Savannah was founded in 1734 by James Edward Oglethorpe, when he journeyed there from England at the age of 36. It took Oglethorpe a scarce three weeks to lead a reconnaissance over an unfamiliar land, meticulously select a site for Savannah, instill treaty agreements, and lay out the city, along with numerous other things. What Oglethorpe and most of the earlier settlers saw when they first arrived was less than enchanting. The river was continuously polluted with dead animal carcasses, the climate was never favorable, and the marshland was not suitable for growth. Nevertheless, the workers labored for a mere 10 days to set out the pattern that defines Historic Savannah. Throughout 120 years, Oglethorpe’s plan has not been touched by farmers. By 1851, Historic Savannah’s present boundaries had been defined. What was erected upon Oglethorpe’s ground plan have been partly destroyed by attacks from man and nature.
The Plan:
Many scholars have speculated the origin of Oglethorpe’s plan. Some attribute the plan to the Roman Virtuous’ military design. Savannah’s Laura Paler Bell conducted research that lead her to the conclusion that the plans were based on Peking, the capital of China. This idea is not as far-fetched as it may seem. Oglethorpe’s friend, Robert Castell, an architect, is known to have studied ancient architecture and he may have told him of several exotic plans.
In designing Savannah, Oglethorpe had to allow for the defense of the colony, as well as social, religious and economic life. The basic unit is the ward. In short, it was an area that could serve forty family structures, four public functions, and a central open space. The square was about 700 feet per side. Intersecting streets divide the ward into four equal quadrangles. Each contained a fourth of the central plaza, one trust lot, and a group of ten houses called a tything.
From the squares’ earliest origins, they were multipurposeful. Squares served as gathering places, meeting grounds, markets, and military drill yards. Oglethorpe also stated that, in event of attack, inhabitants, could find refuge in the squares. General Oglethorpe supervised the laying out of six modules during 1733-34.
Savannah remained a city with six wards and six squares until after the Revolution. The city was a capital of a royal colony in the 1750s, and as a result, it was walled in on three sides to measure against the threat of war with Spain. After the Revolution, expansion occurred and the wards became political units as Savannah elected its own president.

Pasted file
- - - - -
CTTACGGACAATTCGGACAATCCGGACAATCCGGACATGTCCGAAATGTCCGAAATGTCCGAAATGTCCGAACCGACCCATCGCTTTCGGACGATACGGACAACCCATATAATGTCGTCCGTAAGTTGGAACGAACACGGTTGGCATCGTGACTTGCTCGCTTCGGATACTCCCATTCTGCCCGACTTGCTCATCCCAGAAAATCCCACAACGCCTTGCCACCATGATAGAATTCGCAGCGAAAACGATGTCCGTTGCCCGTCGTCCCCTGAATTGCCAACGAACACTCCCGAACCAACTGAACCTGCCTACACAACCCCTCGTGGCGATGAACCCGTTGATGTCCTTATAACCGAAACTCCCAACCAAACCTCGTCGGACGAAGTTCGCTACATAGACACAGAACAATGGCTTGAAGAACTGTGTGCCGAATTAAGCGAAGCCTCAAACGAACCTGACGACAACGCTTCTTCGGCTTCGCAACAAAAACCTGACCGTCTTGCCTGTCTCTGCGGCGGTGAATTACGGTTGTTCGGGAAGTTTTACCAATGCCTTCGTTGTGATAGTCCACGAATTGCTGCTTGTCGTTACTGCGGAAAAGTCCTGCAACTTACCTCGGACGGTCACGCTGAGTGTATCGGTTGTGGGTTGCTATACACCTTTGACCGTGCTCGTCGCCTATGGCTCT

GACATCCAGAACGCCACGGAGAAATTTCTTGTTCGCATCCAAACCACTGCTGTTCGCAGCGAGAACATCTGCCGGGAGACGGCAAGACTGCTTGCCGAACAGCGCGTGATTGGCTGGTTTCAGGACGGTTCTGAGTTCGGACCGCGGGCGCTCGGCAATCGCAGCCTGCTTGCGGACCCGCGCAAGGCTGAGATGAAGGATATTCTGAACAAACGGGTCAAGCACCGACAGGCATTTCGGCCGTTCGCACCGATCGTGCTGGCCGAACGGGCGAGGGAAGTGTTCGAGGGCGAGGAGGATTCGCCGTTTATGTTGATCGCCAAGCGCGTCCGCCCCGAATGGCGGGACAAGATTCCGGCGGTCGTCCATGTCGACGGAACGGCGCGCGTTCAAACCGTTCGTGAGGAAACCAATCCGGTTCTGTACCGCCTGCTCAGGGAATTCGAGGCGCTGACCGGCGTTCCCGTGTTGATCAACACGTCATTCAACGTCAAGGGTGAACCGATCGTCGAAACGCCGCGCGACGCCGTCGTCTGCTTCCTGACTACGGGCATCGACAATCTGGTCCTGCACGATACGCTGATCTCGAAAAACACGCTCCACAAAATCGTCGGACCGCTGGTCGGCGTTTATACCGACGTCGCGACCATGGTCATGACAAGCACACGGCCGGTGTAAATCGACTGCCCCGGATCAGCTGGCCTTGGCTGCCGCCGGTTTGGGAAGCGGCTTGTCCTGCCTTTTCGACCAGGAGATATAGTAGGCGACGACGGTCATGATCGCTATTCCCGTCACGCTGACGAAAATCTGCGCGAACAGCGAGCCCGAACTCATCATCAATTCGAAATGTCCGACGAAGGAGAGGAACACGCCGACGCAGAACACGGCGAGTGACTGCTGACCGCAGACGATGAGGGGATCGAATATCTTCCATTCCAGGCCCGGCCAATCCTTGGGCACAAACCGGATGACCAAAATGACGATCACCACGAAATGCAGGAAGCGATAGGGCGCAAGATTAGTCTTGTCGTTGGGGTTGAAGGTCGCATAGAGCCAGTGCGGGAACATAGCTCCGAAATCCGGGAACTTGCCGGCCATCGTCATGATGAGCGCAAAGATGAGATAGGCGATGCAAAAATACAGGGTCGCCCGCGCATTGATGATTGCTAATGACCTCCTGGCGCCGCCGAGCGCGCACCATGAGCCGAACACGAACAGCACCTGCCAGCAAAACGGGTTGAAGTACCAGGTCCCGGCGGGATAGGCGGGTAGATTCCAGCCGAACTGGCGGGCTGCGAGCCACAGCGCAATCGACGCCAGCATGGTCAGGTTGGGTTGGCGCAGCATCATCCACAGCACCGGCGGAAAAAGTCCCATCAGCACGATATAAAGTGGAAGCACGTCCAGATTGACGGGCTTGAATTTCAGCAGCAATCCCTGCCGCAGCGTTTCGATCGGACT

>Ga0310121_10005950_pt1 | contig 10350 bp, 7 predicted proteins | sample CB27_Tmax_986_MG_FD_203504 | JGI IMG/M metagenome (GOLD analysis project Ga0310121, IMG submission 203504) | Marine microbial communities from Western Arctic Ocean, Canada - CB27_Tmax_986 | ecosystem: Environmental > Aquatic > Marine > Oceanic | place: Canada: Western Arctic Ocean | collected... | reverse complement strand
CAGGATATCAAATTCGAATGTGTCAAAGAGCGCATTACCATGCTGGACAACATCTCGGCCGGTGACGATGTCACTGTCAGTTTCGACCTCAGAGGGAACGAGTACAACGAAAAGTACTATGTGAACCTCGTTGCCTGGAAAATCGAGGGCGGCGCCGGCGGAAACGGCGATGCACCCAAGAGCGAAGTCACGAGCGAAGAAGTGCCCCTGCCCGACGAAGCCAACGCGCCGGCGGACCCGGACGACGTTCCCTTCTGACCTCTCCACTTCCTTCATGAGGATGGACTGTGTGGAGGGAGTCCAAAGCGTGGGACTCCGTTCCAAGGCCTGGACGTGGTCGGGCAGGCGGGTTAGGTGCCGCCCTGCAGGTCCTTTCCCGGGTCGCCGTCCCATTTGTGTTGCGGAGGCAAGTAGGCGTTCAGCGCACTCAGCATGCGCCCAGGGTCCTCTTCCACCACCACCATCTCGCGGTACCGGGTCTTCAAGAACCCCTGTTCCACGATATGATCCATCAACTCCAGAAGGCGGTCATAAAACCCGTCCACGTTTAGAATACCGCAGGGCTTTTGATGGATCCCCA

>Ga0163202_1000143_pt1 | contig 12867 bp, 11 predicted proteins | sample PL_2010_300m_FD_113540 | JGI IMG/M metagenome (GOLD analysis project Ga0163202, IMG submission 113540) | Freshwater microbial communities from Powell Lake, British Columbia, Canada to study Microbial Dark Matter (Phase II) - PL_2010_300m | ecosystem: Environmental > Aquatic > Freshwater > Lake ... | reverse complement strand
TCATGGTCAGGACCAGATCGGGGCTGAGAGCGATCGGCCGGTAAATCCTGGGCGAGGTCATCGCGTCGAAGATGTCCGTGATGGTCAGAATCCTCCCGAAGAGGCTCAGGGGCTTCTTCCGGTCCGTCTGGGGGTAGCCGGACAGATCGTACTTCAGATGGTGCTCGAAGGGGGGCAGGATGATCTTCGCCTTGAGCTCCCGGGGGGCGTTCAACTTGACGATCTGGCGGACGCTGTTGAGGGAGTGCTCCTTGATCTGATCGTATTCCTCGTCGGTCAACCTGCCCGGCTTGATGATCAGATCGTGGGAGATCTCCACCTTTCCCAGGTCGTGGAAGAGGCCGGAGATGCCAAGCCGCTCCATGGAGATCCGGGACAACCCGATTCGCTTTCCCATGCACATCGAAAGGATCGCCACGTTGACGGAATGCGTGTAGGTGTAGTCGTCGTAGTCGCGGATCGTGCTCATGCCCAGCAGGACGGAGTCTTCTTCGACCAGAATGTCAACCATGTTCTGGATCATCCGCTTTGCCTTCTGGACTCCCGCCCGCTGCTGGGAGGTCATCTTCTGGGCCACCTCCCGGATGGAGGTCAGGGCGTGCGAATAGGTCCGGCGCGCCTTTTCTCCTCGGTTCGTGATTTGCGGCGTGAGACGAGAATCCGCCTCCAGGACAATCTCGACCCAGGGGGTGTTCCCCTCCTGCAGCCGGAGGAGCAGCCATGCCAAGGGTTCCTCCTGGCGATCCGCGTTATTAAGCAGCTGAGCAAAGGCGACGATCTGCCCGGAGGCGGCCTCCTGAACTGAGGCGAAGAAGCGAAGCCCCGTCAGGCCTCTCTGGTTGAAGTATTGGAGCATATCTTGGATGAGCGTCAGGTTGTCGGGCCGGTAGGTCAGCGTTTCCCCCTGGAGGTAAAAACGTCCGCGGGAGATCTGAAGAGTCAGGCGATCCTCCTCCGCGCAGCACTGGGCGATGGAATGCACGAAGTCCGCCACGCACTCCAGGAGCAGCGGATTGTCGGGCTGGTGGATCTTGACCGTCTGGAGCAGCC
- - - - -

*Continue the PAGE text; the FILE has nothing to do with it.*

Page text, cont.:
Savannah contained 24 squares, plus the Colonial Cemetery and Forsyth Park as open places at its completion. More than a thousand buildings have been restored or renovated in twenty years and the squares have been closed to through traffic, landscaped, replanted, and maintained.
Sampling of Squares :
Johnson Square was the first to be laid out by Oglethorpe in 1733. The square was named for a friend and helper to Oglethorpe, Robert Johnson.
Franklin Square was originally named Walter Tank Square when it was laid out in 1790. It was later renamed to honor Benjamin Franklin, the colonists’ agent in London from 1768-1775.
Telfair Square was laid out in the 1880s in honor of the Telfairs, a very distinguished family of the time. The Telfair Museum of Art and the Trinity United Methodist Church are two popular sites on the square.
Orleans Square was named for the 1815 victory of General Andrew Jackson in the Battle of New Orleans during the War of 1812.
Wright Square was originally Pervical Square. Pervical square was in honor of the colonists’ best friend in Parliament, the Right Honorable John Lord Viscount Pervical, Earl of Egmont, and president of the Trustees of the Georgia colony.
Oglethorpe Square was laid out in 1742. It is named for the founder of Savannah, James Edward Oglethorpe.
Colonial Park Cemetery has been used for 100 years, beginning in 1750. The Daughters of the American Revolution provided the gates. The cemetery is the burial site for Burton Gwinnet, signer of the Declaration of Independence.
Lafayette Square honors the Marquis de Lafayette, whose full name was Marie Joseph Paul Yves Roch Gilbert de Motier. Many sites surround the square including the Cathedral of St. John the Baptist and the Andrew Low House Museum.
Calhoun Square is the southernmost square on Abercorn Street. Added